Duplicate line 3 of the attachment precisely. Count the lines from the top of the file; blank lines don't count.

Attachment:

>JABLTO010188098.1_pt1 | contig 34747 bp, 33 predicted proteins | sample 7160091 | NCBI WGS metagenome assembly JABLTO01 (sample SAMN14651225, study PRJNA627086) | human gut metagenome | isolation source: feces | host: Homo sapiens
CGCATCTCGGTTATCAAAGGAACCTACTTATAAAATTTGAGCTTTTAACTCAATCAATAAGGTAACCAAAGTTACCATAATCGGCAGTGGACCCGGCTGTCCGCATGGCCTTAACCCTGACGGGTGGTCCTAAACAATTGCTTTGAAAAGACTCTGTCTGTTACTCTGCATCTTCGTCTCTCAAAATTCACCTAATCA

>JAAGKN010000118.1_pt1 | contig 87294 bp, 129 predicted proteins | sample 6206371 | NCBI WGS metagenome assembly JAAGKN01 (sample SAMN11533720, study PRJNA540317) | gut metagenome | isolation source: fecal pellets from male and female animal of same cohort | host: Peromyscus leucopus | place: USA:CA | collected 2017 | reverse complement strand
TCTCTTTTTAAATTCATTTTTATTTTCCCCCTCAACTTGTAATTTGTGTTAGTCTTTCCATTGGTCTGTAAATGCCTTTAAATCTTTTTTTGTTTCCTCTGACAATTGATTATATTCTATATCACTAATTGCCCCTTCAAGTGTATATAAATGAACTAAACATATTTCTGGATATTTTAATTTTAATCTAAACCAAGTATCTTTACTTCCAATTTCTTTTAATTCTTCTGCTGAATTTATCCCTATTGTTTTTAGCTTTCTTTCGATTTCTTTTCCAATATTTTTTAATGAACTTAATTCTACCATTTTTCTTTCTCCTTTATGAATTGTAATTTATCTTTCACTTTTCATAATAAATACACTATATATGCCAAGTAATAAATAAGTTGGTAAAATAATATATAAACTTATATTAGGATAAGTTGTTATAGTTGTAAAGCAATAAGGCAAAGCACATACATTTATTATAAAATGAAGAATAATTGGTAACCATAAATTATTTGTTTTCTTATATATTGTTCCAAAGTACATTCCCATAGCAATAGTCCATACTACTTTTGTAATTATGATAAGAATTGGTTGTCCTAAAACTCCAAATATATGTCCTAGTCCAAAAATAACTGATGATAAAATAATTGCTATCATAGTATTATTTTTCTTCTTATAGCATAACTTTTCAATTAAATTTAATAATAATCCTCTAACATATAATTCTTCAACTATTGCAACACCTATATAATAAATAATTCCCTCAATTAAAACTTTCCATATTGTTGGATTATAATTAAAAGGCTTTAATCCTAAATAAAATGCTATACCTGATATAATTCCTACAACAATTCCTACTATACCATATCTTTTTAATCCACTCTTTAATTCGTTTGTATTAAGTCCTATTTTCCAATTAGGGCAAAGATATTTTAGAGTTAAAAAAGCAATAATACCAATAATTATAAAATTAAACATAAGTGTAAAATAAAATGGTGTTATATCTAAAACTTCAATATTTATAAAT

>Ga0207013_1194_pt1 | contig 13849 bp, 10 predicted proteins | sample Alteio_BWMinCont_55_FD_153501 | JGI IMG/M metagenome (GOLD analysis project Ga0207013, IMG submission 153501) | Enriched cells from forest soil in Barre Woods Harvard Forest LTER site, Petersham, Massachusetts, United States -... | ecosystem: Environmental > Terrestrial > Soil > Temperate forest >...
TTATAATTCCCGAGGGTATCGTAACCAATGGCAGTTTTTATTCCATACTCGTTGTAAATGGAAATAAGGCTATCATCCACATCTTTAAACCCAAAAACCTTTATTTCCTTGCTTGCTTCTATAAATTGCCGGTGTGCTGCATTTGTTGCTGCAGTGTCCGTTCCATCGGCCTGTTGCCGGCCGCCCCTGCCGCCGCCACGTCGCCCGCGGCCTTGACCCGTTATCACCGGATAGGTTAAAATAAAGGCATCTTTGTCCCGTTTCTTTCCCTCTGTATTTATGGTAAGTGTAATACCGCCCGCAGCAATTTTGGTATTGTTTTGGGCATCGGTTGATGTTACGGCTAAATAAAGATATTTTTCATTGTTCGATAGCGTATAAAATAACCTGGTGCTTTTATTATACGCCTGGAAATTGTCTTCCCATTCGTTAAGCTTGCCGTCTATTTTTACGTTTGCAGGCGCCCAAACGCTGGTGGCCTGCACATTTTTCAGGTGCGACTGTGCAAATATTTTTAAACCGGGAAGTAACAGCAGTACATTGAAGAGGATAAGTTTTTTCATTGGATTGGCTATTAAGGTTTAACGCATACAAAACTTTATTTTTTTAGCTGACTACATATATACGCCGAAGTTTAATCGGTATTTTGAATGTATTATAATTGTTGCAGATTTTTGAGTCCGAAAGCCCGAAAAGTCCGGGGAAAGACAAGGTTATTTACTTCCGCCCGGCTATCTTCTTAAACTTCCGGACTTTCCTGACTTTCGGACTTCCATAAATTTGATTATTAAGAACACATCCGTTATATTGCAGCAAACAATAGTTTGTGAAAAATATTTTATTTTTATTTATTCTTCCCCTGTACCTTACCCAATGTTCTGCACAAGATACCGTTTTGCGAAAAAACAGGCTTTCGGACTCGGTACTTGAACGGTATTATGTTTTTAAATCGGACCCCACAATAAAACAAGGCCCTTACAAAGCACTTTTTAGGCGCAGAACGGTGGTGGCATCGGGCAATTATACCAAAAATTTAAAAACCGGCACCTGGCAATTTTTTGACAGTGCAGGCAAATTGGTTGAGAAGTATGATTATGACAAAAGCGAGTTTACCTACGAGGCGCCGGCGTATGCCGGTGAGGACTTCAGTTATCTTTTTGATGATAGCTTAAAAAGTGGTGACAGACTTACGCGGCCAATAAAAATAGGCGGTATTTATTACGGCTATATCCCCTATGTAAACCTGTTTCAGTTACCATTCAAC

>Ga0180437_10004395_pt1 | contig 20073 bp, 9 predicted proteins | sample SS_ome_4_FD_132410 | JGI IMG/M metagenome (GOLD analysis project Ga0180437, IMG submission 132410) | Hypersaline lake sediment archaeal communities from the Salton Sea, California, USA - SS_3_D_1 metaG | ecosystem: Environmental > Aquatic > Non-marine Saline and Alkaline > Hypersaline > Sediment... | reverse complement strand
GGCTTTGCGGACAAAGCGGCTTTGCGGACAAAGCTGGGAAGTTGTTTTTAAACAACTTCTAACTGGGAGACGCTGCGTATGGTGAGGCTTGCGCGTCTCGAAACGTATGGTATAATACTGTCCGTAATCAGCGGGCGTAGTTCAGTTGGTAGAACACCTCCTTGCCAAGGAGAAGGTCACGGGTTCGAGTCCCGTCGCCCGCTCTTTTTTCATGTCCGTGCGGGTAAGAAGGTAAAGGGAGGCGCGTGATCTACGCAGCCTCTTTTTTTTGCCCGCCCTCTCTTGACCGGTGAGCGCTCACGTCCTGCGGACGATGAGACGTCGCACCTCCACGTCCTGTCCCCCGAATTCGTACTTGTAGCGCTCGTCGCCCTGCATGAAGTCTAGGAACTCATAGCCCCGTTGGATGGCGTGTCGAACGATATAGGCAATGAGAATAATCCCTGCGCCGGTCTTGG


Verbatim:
>JAAGKN010000118.1_pt1 | contig 87294 bp, 129 predicted proteins | sample 6206371 | NCBI WGS metagenome assembly JAAGKN01 (sample SAMN11533720, study PRJNA540317) | gut metagenome | isolation source: fecal pellets from male and female animal of same cohort | host: Peromyscus leucopus | place: USA:CA | collected 2017 | reverse complement strand